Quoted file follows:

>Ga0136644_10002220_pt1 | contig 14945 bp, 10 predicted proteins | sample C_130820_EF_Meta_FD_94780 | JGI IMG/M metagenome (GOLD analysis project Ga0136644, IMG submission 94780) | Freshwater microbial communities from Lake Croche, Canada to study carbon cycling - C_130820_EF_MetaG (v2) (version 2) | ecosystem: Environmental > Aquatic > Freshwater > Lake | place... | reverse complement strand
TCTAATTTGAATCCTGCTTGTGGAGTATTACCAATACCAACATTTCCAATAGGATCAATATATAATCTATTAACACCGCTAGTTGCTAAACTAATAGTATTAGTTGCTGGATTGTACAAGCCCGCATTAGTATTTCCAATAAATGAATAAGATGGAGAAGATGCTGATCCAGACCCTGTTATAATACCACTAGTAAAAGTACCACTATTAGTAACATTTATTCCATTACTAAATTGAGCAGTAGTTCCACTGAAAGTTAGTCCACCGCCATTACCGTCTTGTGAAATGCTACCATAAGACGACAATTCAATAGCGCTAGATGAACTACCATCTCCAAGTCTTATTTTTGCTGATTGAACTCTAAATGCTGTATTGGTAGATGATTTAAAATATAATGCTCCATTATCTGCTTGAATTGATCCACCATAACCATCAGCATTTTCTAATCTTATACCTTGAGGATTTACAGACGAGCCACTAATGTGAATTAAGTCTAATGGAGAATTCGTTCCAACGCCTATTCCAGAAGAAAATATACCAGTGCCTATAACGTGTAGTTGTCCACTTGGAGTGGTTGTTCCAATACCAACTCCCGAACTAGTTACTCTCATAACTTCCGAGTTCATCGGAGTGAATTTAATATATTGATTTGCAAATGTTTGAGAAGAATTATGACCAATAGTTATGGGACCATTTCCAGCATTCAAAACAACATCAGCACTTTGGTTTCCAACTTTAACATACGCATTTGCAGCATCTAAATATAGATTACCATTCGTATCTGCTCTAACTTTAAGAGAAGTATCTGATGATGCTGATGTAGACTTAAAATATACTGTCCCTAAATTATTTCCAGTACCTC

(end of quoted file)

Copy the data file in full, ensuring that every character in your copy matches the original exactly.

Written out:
>Ga0136644_10002220_pt1 | contig 14945 bp, 10 predicted proteins | sample C_130820_EF_Meta_FD_94780 | JGI IMG/M metagenome (GOLD analysis project Ga0136644, IMG submission 94780) | Freshwater microbial communities from Lake Croche, Canada to study carbon cycling - C_130820_EF_MetaG (v2) (version 2) | ecosystem: Environmental > Aquatic > Freshwater > Lake | place... | reverse complement strand
TCTAATTTGAATCCTGCTTGTGGAGTATTACCAATACCAACATTTCCAATAGGATCAATATATAATCTATTAACACCGCTAGTTGCTAAACTAATAGTATTAGTTGCTGGATTGTACAAGCCCGCATTAGTATTTCCAATAAATGAATAAGATGGAGAAGATGCTGATCCAGACCCTGTTATAATACCACTAGTAAAAGTACCACTATTAGTAACATTTATTCCATTACTAAATTGAGCAGTAGTTCCACTGAAAGTTAGTCCACCGCCATTACCGTCTTGTGAAATGCTACCATAAGACGACAATTCAATAGCGCTAGATGAACTACCATCTCCAAGTCTTATTTTTGCTGATTGAACTCTAAATGCTGTATTGGTAGATGATTTAAAATATAATGCTCCATTATCTGCTTGAATTGATCCACCATAACCATCAGCATTTTCTAATCTTATACCTTGAGGATTTACAGACGAGCCACTAATGTGAATTAAGTCTAATGGAGAATTCGTTCCAACGCCTATTCCAGAAGAAAATATACCAGTGCCTATAACGTGTAGTTGTCCACTTGGAGTGGTTGTTCCAATACCAACTCCCGAACTAGTTACTCTCATAACTTCCGAGTTCATCGGAGTGAATTTAATATATTGATTTGCAAATGTTTGAGAAGAATTATGACCAATAGTTATGGGACCATTTCCAGCATTCAAAACAACATCAGCACTTTGGTTTCCAACTTTAACATACGCATTTGCAGCATCTAAATATAGATTACCATTCGTATCTGCTCTAACTTTAAGAGAAGTATCTGATGATGCTGATGTAGACTTAAAATATACTGTCCCTAAATTATTTCCAGTACCTC